Thursday, June 21, 2007

Blinded by Faith

This, believe it or not, (I assume that the Star newspaper hasn't made the story up) is the true story of several people who by staring into the sun have seriously affected their eyesight. Duh!

The reason that they were staring at the sun is that a local teenager has been making claims of seeing the virgin mary by looking directly into the sun. Quite how she knows it is the virgin mary baffles me but then who am I to tell her that it isn't the virgin mary - I having never actually met the virgin mary.

My problem is this, the church is big on the faith thing. Healing, moving mountains, walking on water etc, etc all of which strain the bounds of credulity. Knowing this, the church simply takes the line that if you don't accept it you just don't have enough faith, you sinner. Well now we have a really good example of people putting their faith where their mouth is - and now they're almost blind.

I challenged a friend of mine to explain why he, as the church representative in our discussion, could possibly think that teaching people to suspend one's natural scepticism of extraordinary events could not eventually lead to situations as above. His reply was that the church teaches that one should 'test everything' which is a fine argument but I suspect that if people actually practiced that, there wouldn't be anywhere near the number of religious people in this world.

If one had to 'test everything' it would lead to the church/mosque/etc having to produce actual evidence of all sorts of things, like does god actually exist, let alone minor issues like water mysteriously turning into wine.

Another soapbox rant, I'll have to go and get my camelhair underwear out and indulge in a little self flaggelation. :-)

Nepali Photos

These are all from a trip I did to Nepal, long, long ago when the Dinosaurs and Caron were young.

This was taken just next to the ghats where they burn dead bodies on big piles of wood, little wonder there are hardly any trees left in Nepal. Once the body has burnt (at least mostly), the ashes are swept into the stream in which the girl is wading checking for I know not what, I think they may have been her fish traps.

Prayer wheels, little ones. The buddhists have really got it waxed, every time a prayer wheel turns is sends up a prayer so some bright buddhist attached one to a water wheel so it turned 24x7. How is that for a serious volume of prayers going up.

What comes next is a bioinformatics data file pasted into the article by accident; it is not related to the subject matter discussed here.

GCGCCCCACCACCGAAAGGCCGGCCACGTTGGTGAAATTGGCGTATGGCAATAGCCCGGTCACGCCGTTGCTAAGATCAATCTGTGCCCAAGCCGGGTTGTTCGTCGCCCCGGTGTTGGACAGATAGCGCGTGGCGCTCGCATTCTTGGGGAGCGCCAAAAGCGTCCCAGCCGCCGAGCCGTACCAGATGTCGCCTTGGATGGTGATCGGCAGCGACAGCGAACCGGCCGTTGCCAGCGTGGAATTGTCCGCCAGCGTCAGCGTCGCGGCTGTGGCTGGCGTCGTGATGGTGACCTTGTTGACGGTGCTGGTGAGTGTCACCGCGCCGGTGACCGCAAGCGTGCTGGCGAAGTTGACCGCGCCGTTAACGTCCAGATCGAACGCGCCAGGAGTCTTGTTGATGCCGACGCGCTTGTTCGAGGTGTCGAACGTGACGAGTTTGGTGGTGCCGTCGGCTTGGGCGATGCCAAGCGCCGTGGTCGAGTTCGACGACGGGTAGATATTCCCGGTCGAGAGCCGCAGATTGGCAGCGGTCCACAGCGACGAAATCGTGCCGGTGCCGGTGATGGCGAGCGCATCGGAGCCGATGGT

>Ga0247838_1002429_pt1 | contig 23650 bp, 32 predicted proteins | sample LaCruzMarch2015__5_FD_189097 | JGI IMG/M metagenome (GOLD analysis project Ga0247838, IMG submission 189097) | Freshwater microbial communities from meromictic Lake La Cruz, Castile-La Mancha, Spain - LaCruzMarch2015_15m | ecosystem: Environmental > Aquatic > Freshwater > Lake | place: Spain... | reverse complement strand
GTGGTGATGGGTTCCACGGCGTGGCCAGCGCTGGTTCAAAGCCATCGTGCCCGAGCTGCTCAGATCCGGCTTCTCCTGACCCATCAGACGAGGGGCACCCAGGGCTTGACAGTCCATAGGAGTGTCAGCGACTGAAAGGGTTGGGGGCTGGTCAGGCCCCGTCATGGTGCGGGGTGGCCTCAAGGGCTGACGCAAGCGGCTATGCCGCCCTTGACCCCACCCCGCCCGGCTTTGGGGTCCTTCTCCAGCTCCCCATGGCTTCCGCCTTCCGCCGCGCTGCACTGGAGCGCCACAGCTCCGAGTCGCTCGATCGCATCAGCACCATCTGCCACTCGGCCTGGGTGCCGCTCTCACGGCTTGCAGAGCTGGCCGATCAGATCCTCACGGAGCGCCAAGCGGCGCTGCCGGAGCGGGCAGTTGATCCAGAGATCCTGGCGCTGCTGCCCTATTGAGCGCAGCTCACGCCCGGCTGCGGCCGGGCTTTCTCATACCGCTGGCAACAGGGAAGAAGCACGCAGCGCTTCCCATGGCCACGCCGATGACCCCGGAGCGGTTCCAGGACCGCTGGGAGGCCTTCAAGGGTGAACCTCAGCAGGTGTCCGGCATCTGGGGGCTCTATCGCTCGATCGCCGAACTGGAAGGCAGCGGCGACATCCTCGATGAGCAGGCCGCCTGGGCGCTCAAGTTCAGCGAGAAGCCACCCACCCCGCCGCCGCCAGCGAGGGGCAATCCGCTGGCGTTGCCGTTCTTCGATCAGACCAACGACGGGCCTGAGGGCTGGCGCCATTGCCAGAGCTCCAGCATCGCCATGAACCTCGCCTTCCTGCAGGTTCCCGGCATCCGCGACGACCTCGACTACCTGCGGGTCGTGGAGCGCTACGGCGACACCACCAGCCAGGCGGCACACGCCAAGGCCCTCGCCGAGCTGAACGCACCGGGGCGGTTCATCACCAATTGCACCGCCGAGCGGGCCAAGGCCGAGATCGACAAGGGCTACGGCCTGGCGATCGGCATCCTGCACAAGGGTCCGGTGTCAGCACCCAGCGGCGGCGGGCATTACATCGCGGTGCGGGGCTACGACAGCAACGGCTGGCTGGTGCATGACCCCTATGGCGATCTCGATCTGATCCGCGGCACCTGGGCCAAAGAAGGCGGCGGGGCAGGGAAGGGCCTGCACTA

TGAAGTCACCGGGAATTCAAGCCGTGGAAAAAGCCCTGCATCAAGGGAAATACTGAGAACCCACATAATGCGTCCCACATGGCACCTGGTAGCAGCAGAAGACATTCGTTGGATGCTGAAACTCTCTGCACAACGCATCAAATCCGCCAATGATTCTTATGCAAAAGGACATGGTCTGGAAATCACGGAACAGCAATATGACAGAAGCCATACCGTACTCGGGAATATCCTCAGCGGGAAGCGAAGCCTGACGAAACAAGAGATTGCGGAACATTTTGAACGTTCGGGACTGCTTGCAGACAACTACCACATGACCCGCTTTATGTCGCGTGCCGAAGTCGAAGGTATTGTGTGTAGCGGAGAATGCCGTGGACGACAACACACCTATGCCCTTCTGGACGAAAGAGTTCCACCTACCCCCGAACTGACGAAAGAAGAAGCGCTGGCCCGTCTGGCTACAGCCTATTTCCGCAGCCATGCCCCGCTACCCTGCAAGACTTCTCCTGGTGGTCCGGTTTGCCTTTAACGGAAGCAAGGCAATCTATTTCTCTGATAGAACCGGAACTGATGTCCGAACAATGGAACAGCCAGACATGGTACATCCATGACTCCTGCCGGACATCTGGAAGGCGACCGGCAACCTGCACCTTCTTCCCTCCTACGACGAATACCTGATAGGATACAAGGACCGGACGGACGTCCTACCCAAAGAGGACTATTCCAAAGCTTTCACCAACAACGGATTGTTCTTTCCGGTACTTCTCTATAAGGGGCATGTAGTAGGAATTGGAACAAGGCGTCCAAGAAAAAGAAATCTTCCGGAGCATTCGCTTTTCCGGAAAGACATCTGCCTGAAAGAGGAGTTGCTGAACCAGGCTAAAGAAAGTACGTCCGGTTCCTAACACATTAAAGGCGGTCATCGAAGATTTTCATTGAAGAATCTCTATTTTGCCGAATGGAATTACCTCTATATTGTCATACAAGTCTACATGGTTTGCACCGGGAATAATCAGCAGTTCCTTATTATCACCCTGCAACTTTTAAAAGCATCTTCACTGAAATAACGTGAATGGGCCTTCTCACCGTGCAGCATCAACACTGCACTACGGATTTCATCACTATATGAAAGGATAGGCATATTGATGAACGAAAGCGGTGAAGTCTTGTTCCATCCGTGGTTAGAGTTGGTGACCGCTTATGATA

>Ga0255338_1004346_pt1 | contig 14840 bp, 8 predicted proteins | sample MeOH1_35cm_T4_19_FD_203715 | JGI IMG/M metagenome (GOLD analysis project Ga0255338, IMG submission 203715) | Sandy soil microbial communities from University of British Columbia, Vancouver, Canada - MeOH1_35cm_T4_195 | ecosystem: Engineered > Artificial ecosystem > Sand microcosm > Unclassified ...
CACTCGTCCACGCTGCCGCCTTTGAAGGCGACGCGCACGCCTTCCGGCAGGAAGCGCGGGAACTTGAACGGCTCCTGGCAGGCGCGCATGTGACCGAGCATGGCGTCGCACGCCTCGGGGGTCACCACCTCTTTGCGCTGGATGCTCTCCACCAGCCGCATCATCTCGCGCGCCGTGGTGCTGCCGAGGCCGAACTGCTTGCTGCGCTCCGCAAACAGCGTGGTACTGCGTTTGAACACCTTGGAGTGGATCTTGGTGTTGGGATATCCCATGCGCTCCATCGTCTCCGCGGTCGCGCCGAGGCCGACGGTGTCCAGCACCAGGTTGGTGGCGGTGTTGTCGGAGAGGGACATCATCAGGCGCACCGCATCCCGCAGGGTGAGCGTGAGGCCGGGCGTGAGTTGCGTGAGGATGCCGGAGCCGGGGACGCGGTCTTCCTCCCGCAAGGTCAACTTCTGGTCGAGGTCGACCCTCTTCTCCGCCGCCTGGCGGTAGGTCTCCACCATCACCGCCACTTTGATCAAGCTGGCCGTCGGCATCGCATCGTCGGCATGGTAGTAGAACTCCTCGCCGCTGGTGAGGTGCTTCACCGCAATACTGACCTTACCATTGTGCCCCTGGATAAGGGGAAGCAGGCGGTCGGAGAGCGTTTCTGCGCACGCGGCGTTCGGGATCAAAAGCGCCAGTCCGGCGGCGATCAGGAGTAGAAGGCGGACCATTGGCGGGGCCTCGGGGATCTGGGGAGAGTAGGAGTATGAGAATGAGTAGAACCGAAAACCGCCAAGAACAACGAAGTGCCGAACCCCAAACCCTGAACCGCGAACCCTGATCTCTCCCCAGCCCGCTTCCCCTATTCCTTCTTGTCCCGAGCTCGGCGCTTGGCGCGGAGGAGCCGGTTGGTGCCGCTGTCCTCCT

Nepali porter carrying heavy loads, I saw a porter carrying 54kg's (6 cases of 12x750ml bottles of beer) on his back up and down the Nepal mountains and they make the mountains really, really big over there. Commenting to an inn keeper later that day he said that was just average, the really top porters would be lugging over 100kgs around! No wonder their life expectancy is so short.

Photograph of Old Man Inc. (Ohio, USA) is an authorized retailer for

goods and services provided by Rolands Blog.

A potter in Kathmandu, it's a bit hard to see from the photograph but his wheel is a tyre that has been filled with concrete and to make it spin he stands up and 'stirs' the wheel like a big pot until it is going fast enough at which point he quickly makes a couple of items before he has to get the momentum back up again.

Saturday, June 16, 2007

Cabbage Farming

There is a popular myth amongst IT people that cabbage farming is the way to really make some money. This topic normally surfaces when the long hours are starting to take its toll but for some reason it surfaced on Friday much to Kobus' amusement.
Kobus' addition to the anecdote was to relate his father-in-laws rules about cabbage farming, his father-in-law being a farmer. There is only one rule - Don't farm cabbages. This should preferably be painted somewhere in large letters on a wall that one walks past every day because after 10 or so years of not farming cabbages it somehow starts to look attractive once again. It is only when ones' father has been a farmer and ones' fathers father, you get the picture, and each one in turn has tried cabbage farming several times - all with disasterous results does one realise that cabbage farming is a bad idea.

So much for cabbage farming.

iPod Accessory

Caron has been lusting after a particular iPod accessory and today we finally went and ordered the worlds most expensive iPod accessory, a Mini Cooper S. Caron is overjoyed, I'm just feeling poor again.